@Bindable String port = PrefsUtils.getPort()
  @Bindable Boolean serverTfValid = true
  @Bindable Boolean portTfValid = true

Listing 9: the PrefsPanel Model class

The PrefsPanel's view (Listing 10) is similarly simple.

panel(border: loweredBevelBorder(), constraints: CENTER) {
  tableLayout(cellpadding: 2) {
    tr {
      td { label("Server:") }
      td {
        textField(id: 'server', columns: 24,
          text: bind(source: model, 'server', mutual: true,
            validator: { controller.isNonBlank(server) }))
    tr {
      td { label("Port:") }
      td {
        textField(id: 'port', columns: 5,
          text: bind(source: model, 'port', mutual: true,
            validator: { controller.isInteger(port) }))

Listing 10: an Excerpt from PrefsPanelView.groovy

Of interest here is the use of mutual binding. Mutual binding allows for view interactions to update the model (as is normal in a GUI application) and also allows the model to update the view component…a less frequently undertaken activity. Given that validation is also required, almost the complete model/view binding syntax is on display here.

The PrefsPanelController is mostly concerned with setting up and performing validation of the textfields. What is not related to validation is concerned with persisting the various preferences values and controlling the view's destruction.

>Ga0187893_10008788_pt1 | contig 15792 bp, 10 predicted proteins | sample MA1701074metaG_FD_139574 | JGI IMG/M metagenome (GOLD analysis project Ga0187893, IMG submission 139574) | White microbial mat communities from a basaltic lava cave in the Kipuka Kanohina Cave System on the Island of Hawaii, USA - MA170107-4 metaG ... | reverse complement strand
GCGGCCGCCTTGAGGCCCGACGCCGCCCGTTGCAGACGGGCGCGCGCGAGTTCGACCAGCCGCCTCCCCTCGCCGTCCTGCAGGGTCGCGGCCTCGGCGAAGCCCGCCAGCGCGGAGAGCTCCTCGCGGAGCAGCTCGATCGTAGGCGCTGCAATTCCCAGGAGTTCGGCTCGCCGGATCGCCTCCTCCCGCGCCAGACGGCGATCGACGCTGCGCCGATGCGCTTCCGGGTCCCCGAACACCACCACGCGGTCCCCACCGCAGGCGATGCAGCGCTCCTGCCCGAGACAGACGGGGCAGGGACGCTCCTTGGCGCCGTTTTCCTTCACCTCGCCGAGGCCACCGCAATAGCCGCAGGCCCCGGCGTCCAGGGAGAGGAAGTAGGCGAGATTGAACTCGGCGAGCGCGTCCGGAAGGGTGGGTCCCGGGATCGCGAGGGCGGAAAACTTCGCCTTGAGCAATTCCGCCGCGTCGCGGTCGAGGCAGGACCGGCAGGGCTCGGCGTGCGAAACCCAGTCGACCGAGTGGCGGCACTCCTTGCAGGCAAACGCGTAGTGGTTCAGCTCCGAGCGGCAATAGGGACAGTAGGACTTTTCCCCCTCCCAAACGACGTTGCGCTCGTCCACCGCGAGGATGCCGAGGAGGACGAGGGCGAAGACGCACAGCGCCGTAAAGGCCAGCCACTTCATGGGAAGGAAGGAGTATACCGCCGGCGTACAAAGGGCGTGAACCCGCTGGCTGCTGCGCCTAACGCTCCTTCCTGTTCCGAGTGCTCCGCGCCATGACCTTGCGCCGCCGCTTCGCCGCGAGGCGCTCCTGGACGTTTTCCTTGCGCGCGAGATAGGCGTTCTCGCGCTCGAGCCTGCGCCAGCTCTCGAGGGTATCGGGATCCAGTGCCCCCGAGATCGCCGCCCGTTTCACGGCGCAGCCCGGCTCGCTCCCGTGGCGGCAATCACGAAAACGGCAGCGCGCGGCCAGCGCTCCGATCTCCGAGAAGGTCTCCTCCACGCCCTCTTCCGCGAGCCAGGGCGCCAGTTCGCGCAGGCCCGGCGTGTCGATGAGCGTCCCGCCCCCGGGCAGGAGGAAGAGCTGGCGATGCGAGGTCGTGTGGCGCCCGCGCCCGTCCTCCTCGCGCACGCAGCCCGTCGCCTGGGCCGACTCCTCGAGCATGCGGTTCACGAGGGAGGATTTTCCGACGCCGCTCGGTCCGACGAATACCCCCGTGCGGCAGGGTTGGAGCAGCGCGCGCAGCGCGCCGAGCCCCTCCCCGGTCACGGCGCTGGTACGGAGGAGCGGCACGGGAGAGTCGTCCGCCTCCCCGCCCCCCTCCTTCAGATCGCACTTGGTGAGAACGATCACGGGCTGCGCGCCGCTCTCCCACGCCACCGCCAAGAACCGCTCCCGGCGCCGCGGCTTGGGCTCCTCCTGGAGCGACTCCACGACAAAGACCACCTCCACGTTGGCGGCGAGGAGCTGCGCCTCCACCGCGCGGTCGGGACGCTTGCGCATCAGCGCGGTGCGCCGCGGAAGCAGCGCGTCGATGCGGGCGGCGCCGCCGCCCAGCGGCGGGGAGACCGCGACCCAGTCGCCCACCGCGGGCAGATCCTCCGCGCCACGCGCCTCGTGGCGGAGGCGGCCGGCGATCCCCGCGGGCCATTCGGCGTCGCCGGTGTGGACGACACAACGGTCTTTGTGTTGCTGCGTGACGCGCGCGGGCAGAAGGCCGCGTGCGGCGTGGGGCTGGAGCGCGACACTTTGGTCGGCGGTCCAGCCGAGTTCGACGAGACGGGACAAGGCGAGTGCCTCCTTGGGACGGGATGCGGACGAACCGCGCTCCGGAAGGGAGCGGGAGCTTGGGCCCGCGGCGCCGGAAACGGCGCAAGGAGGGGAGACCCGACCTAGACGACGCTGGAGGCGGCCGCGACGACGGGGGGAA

class PrefsPanelController {
  // these will be injected by Griffon
  def model
  def view

  final gb = BorderFactory.createLineBorder(Color.GRAY)
  final rb = BorderFactory.createLineBorder(Color.RED)

  def isNonBlank = {tf ->
    model.serverTfValid = (tf.text ==~ /\S+/)
  def isInteger = {tf ->
    try {
      def n = Integer.parseInt(tf.text)
      if ( ! (0..Short.MAX_VALUE - 1).contains(n))
        throw new IllegalArgumentException("Port out of range")
      model.portTfValid = true
      return n
    } catch (x) { /* NumberFormatExn, IllegalArgumentExn*/
      model.portTfValid = false
  private handleSaveButton = {->
    view.saveButton.enabled =
      model.portTfValid && model.serverTfValid
  void mvcGroupInit(Map args) {
    // this method is called after model and view are injected